Engine Gasket Set
Engine gaskets fill the space between components to contain air and fluid pressure, work as a buffer between mating surfaces, and prevent leakage. Though these mechanical seals are built to last, they may wear out prematurely because of the harsh chemicals, combustion gases, and extreme temperatures they're exposed to. When the engine frequently overheats, the gaskets can be compromised. They can also get ruined when the engine components that they're supposed to seal are not installed properly. Whenever you pop the hood for routine engine check or maintenance, take time to inspect these seals. Look for cracks, rough spots, leaks, or any sign of wear. If gaskets on the cylinder head, oil pan, valve cover, intake, timing cover, or other parts are already shot, consider getting a new engine gasket set. This can be more practical than getting individual seals. Replace the broken mechanical seals as soon as possible to avoid having to deal with engine problems.
Tips when shopping for an engine gasket set
Engine gaskets are typically made of composite materials or silicone. Composite gaskets are manufactured from different materials such as rubber, felt, cork, and paper. These gaskets, used with sealant or adhesive, make great seals. Another great thing about these is that they're pre-cut. They're designed to fit the specs of the engine component.
Silicone gaskets are known to be highly resistant to acid, water, solvent, oil, and other chemicals. They're also non-toxic. Manufactured using mixed silicone compound, these gaskets are applied onto engine components directly. When installing them, they should be cured for about an hour.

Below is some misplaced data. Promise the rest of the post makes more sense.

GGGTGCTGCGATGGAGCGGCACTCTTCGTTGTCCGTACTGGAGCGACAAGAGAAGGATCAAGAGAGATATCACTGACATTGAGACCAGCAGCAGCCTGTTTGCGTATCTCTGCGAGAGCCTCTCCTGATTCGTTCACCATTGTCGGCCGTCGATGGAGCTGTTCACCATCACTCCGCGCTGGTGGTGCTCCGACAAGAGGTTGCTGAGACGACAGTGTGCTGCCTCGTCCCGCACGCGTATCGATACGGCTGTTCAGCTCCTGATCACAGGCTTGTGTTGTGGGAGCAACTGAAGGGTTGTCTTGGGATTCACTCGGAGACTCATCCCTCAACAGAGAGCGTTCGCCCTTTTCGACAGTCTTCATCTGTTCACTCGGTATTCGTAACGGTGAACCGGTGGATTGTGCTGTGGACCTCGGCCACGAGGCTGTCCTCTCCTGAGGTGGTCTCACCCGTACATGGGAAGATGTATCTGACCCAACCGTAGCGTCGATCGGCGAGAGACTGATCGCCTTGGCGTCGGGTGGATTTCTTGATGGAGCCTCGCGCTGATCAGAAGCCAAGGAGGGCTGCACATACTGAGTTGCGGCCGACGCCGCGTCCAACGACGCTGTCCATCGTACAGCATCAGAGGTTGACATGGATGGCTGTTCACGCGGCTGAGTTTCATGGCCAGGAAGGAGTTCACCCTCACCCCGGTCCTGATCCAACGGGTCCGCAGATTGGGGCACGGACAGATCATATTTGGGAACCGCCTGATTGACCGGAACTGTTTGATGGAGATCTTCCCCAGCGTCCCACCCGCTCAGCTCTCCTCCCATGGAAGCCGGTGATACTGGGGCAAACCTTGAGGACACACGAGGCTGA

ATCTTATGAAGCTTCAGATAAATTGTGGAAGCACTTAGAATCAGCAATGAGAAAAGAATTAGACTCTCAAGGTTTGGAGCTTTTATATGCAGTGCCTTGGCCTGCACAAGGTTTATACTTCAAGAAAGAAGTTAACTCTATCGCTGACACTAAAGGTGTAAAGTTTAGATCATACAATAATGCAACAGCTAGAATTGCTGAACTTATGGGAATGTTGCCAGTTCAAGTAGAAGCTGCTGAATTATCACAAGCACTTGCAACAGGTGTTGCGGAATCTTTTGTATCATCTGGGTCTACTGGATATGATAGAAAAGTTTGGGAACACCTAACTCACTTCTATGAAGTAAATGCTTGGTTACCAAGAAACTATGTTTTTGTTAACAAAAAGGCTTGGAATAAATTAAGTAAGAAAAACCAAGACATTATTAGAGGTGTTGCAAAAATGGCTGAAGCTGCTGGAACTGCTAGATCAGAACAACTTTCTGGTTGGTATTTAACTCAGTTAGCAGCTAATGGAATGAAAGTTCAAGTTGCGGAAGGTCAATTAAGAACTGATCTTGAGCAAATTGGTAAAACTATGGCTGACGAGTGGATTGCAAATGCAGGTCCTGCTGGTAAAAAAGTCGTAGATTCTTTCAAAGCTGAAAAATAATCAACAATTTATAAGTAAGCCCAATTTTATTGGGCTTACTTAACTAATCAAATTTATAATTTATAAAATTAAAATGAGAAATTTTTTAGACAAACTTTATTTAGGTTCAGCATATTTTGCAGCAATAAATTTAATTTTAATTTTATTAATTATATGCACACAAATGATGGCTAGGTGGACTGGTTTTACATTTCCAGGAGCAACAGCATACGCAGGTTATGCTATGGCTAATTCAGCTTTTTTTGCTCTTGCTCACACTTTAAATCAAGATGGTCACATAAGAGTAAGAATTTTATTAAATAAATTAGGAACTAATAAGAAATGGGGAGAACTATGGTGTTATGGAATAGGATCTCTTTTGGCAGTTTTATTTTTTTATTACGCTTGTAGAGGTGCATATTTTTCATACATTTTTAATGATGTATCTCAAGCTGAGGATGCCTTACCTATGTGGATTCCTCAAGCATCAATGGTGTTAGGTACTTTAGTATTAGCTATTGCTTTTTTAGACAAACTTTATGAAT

When shopping for an engine gasket set, make sure that these seals are specially manufactured and designed for your vehicle, considering its engine type, vehicle year, make, and model. Check if the set contains all the needed gaskets, such as for the cylinder head, oil pan, valve cover, intake, timing cover, or any other engine part.
Installing new engine gaskets
Tools and materials needed:
- Torque wrench
- Chemical gasket remover
- Brake cleaner spray
- Putty knife
Note: If the bolts and engine parts have surfaces that are already warped, cracked, or dented, consider replacing them. Get new ones together with your new engine gasket set. Otherwise, even newly installed gaskets may not work.
Step 1: Disengage any connection (line, bolt, or hose) to the engine gaskets. Once these are removed, you can now pull out the gaskets.
Step 2: Use a chemical gasket remover on the engine surface that will come in contact with the gasket. Remove oil using brake cleaner and putty knife.
Step 3: Add some sealant on the underside of the new engine gaskets. Once sealant has been applied, fit in the new gaskets. For silicone gaskets, 1/8th of the material must be taken and applied to the engine surface, along with the bolt holes.
Step 4: Reinstall all the connections and engine components that were disengaged and taken out. This must be done as fast as possible when using silicone gaskets. For composite gaskets, you must add a layer of sealant to the gaskets' top side before you fit them into the mating surface.
Step 5: Reinstall the engine parts to the engine block. Tighten the bolts, making sure that they're done in an X pattern. A composite engine gasket set would benefit from using Loctite or thread locker to the bolts. These bolts should be tightened according to torque specifications. For silicone gaskets, they have to be vulcanized for about an hour. The bolts should also be tightened based on specified torque.